OK, so to make sure the issue of godmodding doesn't get out of hand, it's clear we need something, somewhere on here, that goes into detail about god modding, this way, if any of you god mods and then claims you have no idea how, why, where, what we are talking about, we can point you to this lovely page. Now in general god modding is a general term/rule for all role playing games everywhere, not specific to this or any site. Those of us who go way back in participating in role playing games, know this term well, some of you are very new to rpg settings, and need to learn the do's and don't's if you are going to have any fun with others on here, and not get yelled at every time you make a mistake.
God Modders have been a burden of text based roleplaying games for a long time, and they can really annoy other members who like to develop their story gradually at a decent pace, only for the story to be taken on an unusual sidetrack or finished prematurely and undramatically.
In play by post games there usually aren’t usually about statistics and experience points like more traditional tabletop roleplaying is, play by post games usually have more in common with collaborative storytelling. Each character is portrayed through paragraphs of description alone, and therefore the strength, skills and abilities of the character are open to interpretation through the storytelling, and not a number on a stat sheet.
This makes for great storytelling, but it’s also open to abuse. It means that a player can literally write anything about their character, even if it seems unrealistic.
To make your character seem a lot more realistic, they shouldn’t always be the best at what they do, they should be fallable, and often fail a few times before succeeding in whatever mission they’re part of. Think about TV programmes and films, the characters don’t succeed in defeating their enemies straight away, first they usually have to go on a quest, then fail a few times, and then learn some valuable truth or skill that allows them to defeat their enemy right at the end. There is also a pattern with God Modders which gives them a lot in common with Mary Sue characters, that these players are acting out their fantasies, which in itself isn’t a problem and to some degree what a lot of members are doing. But God Modders will take it too far and make their own character much stronger than everyone else, essentially demeaning all other characters.
Even the relatively simple action of putting words in another characters mouth can be seen as God modding, or making a character perform an action that their player might disagree with, which is why you should usually check with another player if it’s okay to use their character.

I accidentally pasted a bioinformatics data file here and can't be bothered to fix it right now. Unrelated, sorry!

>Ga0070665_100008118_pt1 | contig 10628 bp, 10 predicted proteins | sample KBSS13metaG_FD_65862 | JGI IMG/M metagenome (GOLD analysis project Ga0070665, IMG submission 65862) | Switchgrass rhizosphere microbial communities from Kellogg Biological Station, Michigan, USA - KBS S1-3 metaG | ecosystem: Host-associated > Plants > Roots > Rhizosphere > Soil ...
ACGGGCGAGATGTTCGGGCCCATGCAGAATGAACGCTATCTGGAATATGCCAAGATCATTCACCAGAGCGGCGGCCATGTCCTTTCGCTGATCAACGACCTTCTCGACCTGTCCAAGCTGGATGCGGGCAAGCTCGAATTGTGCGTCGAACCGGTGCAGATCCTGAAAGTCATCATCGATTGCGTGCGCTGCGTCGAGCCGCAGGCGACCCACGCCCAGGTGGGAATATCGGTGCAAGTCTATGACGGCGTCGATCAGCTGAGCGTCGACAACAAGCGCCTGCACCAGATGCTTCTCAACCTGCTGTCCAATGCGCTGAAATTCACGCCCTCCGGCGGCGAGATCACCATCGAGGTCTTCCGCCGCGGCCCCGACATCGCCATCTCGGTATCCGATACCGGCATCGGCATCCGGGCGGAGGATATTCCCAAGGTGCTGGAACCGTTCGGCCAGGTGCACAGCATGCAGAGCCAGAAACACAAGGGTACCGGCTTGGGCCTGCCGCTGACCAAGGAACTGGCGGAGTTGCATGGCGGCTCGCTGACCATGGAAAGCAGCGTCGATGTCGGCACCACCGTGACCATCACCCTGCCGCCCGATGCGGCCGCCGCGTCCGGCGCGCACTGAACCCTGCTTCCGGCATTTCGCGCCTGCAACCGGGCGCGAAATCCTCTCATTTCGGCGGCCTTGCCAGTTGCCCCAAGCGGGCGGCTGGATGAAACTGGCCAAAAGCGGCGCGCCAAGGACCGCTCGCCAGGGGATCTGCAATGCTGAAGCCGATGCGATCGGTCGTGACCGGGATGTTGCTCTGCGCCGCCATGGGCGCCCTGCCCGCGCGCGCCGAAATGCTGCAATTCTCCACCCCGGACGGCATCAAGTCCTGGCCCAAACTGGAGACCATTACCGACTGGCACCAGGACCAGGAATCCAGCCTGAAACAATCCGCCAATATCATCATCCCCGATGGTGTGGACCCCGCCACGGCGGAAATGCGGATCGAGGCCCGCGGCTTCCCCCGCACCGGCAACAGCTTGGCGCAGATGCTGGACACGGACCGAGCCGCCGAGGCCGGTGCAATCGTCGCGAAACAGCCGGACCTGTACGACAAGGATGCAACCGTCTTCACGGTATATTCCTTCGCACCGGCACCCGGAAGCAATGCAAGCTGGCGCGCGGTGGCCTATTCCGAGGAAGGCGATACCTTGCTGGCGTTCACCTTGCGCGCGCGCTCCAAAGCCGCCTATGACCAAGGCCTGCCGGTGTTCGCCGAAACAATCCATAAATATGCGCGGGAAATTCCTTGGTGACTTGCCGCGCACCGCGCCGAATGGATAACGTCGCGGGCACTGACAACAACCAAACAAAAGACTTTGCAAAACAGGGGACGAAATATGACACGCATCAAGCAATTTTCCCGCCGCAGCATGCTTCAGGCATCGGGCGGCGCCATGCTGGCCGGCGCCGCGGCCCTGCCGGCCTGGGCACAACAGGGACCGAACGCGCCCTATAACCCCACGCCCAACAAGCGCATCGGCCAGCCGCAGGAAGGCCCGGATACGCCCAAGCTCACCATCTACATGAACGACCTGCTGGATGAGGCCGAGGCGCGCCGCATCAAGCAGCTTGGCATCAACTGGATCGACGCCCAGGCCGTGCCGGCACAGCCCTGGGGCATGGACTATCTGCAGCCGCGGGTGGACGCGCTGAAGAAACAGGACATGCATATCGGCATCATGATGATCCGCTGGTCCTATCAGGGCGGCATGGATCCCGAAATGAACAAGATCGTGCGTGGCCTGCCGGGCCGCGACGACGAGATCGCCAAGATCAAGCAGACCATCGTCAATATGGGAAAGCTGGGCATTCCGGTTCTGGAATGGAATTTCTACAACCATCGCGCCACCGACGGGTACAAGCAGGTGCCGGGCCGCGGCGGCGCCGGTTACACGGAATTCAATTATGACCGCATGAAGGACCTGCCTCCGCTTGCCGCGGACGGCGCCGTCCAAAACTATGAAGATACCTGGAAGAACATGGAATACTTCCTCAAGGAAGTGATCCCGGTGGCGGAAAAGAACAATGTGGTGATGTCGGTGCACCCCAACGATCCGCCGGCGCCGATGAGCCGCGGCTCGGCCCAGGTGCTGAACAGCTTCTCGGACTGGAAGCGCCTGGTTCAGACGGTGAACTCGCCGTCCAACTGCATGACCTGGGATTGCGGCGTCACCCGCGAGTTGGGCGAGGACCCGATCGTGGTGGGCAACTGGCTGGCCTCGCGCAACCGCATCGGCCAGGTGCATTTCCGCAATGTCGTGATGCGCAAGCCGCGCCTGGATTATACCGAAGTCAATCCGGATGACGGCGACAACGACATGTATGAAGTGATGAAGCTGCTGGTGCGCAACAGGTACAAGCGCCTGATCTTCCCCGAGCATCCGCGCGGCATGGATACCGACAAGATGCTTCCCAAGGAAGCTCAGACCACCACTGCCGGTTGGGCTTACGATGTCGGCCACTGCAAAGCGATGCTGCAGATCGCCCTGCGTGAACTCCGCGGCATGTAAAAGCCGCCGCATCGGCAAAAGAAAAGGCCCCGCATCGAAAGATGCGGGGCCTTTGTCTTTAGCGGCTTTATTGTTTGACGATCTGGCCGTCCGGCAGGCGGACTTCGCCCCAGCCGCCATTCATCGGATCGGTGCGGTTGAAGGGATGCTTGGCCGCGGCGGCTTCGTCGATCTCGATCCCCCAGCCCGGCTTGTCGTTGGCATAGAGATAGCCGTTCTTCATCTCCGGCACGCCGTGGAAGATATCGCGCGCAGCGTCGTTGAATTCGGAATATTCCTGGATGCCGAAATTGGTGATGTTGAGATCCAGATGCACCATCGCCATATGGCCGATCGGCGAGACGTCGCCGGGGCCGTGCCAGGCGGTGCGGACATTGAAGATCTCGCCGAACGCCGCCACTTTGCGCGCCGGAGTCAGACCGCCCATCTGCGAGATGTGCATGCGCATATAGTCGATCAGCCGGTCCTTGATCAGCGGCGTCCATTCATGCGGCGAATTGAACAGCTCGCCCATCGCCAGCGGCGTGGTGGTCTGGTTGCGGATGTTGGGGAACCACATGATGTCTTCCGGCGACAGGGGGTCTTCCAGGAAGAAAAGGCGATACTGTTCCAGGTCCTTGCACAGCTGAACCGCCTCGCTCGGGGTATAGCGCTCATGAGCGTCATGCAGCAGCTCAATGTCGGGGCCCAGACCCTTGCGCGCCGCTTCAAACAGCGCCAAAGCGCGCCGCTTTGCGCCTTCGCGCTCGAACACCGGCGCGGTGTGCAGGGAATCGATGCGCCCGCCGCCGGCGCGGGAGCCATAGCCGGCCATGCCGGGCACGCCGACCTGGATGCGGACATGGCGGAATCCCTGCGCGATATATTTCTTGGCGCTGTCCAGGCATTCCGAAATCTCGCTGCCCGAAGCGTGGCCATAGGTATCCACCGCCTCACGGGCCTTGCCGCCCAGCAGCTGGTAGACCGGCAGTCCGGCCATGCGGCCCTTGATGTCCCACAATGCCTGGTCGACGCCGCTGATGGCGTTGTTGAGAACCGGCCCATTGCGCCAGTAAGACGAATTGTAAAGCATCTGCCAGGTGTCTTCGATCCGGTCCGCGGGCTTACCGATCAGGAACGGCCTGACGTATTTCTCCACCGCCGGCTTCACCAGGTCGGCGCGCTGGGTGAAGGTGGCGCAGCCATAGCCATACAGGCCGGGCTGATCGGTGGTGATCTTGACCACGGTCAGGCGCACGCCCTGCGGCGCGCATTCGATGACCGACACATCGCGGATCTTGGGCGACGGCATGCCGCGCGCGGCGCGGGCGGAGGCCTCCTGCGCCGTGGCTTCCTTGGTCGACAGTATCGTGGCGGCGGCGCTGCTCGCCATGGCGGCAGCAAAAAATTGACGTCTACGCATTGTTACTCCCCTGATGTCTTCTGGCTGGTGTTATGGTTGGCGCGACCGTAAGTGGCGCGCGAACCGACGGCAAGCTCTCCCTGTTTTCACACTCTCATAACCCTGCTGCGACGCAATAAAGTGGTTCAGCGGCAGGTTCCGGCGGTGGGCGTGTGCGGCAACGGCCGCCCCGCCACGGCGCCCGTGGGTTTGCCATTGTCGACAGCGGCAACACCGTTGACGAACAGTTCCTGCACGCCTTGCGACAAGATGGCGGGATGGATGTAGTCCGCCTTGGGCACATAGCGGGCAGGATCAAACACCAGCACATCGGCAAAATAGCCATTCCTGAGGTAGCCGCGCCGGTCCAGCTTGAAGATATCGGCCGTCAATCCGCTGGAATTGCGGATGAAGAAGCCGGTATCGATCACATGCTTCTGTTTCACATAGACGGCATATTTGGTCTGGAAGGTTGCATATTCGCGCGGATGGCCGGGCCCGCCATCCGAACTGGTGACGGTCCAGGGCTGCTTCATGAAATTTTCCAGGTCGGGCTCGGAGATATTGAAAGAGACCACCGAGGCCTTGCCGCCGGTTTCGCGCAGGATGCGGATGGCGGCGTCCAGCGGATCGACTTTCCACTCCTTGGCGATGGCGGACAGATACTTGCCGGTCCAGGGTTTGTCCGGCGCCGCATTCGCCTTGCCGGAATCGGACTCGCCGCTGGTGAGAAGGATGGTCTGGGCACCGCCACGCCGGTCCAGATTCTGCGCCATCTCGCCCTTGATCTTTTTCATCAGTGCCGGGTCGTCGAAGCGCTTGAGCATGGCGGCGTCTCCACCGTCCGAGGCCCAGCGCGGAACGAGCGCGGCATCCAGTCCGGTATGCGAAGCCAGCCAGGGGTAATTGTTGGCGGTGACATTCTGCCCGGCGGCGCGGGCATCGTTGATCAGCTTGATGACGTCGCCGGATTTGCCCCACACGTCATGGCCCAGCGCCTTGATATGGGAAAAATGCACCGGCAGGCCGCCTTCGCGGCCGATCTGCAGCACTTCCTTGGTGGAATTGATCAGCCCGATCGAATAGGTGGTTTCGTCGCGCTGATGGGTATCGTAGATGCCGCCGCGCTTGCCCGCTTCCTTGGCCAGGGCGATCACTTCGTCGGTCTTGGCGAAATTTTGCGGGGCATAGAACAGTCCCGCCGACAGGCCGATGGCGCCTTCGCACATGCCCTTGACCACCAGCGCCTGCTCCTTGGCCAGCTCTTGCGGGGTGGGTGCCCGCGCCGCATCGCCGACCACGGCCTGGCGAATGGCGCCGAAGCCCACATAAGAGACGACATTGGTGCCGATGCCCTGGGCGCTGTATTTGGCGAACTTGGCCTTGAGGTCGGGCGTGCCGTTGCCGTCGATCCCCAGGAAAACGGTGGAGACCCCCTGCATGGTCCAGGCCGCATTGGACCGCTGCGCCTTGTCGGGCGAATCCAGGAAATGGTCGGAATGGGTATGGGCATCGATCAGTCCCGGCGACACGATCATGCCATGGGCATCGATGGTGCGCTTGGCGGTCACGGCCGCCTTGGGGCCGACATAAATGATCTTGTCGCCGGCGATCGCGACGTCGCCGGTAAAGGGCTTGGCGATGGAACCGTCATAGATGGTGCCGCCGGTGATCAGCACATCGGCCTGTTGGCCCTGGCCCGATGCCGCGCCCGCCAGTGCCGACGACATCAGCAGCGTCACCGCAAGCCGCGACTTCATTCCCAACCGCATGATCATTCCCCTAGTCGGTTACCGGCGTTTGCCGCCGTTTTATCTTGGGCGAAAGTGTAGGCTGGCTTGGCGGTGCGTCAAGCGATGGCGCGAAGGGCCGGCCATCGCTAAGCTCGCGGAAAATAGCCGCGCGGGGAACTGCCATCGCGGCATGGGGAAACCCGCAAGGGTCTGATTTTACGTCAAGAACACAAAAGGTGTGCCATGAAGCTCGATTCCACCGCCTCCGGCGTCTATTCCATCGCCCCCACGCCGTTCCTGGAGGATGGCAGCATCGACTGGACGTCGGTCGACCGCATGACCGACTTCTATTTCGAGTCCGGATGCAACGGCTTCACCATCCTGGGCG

Why does god modding make the game frustrating for the other players?Edit
God Modders can really ruin the experience of the game for other players, at the least it can make the game boring and predictable, and at worst it cause a lot of frustration.
All the players in your roleplaying game have invested a lot of time and effort into thinking up the story, thinking about what their character’s place will be in this story, and spent time writing the story in their head. To have all this undermined by another member can be very frustrating.
A God Modder might also have a larger ego than your other players, and be quite bold about the decisions they make fr their character. These players have the potential to sidetrack your game’s story and make it purely about their character, not allowing room in the story for other characters.
Arguably the most common form of G-modding. It should be clear what this one means, but for those that are uniformed, Auto-hitting is saying your attack hit, without giving your opponent any time to react.
Now, in order for me to demonstrate, imagine two people in a forum Role-Play; Player A, and Player B. Their respective characters are ‘Joe’ and ‘Bob’.
Anyway, these two are busily role-playing, when their characters get into a fight. Here’s what transpires:
Joe punched Bob, hitting him in the jaw and sending him flying. Joe then used his knife to stab Bob in the shoulder. After which, Joe kicked Bob in the shins.
Bob punched Joe, sending him to the ground. He then brought out his shotgun and shot Joe several times, killing him.
Hold it….what? Okay, there are several things wrong here-and they all have to do with auto-hitting. Player A had his character punch, stab, and kick Bob, without giving Player B any chance to react! And what of Player B? He went so far as to have his character kill Joe? What?! These two both need a lesson in how to RP fights-definite godmodding going on with these two.